Lā ‘Ulu – ‘Ono Food
Lā 'Ulu Breadfruit Day has been postponed.
COVID-19 cases, especially the Delta variant, are currently at their highest numbers on Maui and in our state since the beginning of the pandemic. Maui is also the least vaccinated county, at 55%. The County of Maui has decided that, for public safety, the 2021 Lā 'Ulu Breadfruit Day event scheduled for September 4 must be limited to 100-150 participants. For comparison, the 2019 Lā 'Ulu event had an attendance of 2,000. Because of this, we have decided to postpone all scheduled 2021 Lā 'Ulu activities, both virtual and in-person.
If you can, please get vaccinated!
Check back here for the new date.
Hawaiian type breadfruit trees, called ‘ulu, produce fruit from mid-summer to late fall. One oral tradition relates that the god Kū saved his family from a famine by disappearing into the ground, reappearing as the first ‘ulu tree.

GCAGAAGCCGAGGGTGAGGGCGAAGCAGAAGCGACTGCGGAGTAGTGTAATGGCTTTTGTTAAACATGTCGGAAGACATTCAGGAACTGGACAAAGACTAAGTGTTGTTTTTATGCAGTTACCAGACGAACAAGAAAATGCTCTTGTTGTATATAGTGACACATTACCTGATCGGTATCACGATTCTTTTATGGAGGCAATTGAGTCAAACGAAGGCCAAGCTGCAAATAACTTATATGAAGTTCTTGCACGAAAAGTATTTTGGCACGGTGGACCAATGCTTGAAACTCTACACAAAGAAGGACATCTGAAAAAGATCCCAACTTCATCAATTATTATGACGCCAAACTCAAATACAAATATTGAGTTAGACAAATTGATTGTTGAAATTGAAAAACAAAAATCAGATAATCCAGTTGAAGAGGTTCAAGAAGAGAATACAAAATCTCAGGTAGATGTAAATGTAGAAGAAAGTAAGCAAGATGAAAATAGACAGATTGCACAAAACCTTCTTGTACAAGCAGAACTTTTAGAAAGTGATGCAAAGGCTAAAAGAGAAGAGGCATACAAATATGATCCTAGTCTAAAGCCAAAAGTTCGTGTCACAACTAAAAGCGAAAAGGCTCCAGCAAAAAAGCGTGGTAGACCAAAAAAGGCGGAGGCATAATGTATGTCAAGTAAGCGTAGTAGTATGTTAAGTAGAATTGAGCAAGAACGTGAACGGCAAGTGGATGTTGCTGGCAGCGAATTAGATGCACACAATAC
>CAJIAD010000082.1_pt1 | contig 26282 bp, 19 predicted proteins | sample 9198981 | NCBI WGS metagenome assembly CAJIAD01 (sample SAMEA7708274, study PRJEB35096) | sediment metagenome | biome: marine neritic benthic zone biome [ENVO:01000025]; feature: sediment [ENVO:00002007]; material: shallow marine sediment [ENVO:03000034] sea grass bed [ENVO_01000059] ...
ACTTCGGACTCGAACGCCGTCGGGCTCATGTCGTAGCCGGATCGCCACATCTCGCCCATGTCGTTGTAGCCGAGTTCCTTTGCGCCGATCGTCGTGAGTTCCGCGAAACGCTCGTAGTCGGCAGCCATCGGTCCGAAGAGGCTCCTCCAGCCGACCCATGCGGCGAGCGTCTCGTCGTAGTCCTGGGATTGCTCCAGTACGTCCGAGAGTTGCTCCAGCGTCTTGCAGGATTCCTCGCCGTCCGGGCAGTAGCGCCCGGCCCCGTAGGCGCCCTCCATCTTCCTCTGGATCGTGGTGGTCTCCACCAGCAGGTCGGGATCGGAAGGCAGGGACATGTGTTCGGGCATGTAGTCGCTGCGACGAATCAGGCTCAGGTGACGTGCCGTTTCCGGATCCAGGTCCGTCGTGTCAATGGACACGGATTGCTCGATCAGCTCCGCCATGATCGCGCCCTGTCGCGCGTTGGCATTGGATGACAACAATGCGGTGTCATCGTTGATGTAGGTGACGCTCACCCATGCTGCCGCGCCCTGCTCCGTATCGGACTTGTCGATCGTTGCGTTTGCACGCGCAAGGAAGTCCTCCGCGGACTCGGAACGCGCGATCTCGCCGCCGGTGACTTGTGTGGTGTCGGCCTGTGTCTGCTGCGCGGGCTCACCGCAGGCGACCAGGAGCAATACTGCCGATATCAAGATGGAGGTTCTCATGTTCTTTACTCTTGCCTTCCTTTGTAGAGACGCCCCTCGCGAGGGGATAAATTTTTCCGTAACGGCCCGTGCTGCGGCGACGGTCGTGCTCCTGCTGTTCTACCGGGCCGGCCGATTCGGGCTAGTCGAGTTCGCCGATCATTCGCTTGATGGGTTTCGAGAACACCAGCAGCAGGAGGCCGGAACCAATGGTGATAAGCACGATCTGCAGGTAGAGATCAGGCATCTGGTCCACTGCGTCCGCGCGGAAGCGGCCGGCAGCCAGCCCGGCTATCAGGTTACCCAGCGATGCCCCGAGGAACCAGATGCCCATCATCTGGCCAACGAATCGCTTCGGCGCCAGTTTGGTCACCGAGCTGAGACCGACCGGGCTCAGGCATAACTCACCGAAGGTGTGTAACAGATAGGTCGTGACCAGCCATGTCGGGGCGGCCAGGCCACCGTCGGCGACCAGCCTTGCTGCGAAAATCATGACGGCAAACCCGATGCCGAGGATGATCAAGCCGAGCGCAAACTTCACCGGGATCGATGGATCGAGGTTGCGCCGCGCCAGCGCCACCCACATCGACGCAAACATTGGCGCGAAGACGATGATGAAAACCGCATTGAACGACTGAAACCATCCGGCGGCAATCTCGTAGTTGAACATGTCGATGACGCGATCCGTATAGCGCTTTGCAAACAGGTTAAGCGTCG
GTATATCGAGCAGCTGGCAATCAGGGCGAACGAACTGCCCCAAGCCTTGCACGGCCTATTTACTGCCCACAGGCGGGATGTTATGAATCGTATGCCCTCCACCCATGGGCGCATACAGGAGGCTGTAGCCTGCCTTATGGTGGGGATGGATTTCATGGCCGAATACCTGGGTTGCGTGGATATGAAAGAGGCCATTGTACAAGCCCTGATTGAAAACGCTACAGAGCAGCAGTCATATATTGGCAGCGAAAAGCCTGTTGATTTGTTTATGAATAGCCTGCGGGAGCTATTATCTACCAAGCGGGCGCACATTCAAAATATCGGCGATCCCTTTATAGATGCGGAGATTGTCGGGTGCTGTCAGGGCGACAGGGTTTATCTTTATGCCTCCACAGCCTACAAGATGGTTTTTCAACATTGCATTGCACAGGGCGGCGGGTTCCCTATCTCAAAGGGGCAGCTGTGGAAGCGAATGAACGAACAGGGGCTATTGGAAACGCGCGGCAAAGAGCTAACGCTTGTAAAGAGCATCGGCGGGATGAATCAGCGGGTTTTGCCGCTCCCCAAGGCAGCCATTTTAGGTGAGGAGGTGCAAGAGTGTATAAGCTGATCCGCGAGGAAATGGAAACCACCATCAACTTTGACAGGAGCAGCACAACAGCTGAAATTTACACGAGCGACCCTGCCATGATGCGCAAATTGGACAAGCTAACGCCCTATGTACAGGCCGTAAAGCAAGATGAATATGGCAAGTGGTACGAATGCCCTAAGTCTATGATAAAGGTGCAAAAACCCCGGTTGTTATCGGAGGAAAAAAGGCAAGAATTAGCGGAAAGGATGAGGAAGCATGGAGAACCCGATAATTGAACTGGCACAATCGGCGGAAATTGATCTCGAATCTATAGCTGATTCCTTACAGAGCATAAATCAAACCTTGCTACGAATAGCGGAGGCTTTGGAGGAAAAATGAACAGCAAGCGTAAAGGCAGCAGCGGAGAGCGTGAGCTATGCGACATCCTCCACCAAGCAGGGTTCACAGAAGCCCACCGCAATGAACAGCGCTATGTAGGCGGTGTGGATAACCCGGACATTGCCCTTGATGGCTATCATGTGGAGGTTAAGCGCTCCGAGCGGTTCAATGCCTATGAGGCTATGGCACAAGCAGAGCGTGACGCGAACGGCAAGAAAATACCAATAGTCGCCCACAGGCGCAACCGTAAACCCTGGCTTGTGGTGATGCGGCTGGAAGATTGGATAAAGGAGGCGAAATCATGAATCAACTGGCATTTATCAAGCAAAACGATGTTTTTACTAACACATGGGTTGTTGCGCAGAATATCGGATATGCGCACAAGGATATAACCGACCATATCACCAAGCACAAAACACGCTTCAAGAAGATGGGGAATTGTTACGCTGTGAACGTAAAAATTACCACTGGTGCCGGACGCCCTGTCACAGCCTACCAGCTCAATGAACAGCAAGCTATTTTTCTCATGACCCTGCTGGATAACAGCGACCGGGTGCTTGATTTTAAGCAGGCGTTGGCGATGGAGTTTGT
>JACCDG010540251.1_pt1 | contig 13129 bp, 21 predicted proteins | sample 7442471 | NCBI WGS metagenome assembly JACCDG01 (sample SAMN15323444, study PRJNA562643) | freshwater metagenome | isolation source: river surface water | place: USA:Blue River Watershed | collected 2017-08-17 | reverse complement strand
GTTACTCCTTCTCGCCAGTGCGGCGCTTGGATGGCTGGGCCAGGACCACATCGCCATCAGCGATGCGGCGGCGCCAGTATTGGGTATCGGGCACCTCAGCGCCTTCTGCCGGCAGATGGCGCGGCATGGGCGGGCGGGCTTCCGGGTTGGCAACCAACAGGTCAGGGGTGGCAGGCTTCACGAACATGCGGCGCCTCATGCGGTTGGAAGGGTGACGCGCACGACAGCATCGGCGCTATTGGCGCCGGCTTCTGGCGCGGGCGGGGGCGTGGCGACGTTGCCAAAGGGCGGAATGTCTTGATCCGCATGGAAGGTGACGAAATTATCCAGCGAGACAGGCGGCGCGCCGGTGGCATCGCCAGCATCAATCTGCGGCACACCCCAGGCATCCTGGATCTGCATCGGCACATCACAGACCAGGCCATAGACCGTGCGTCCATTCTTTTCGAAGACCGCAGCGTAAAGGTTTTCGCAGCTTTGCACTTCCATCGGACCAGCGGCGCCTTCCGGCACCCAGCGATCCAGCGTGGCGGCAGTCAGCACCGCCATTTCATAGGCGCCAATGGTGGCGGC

Breadfruit is high in carbohydrates, a fair to good source of dietary fiber and many nutrients, and low in fat and protein.
Although secondary to kalo (taro) and ‘uala (sweet potato) in traditional Hawaiian diets, large ‘ulu groves were once cultivated on Maui. Hawaiians baked ‘ulu in imu (underground ovens) and broiled the whole fruits over coals for a starchy staple. Fully ripe, soft breadfruit is sweet and edible raw, but most Pacific recipes use the firm, cooked fruit as a savory starch.
Foods that will be for sale on September 4 will appear here; please check back for updates.
Food vendors and menu items for Lā ‘Ulu 2021 will include:
- Hōkūao Pelligrino, Nohoanu Farm -
Insalata Italiana di ‘Ulu (Italian ‘ulu salad), ‘ulu flour
- Gary Johnson, Hana Ranch –
- John Cadman, Maui Breadfruit Company
– vegetarian ‘ulu curry, ‘ulu tamales, Pono Pies, ‘ulu hummus
- Kevin Bell, Farm to Fridge –
‘ulu ice cream
- Dana Shapiro, Hawai‘i ‘Ulu Cooperative -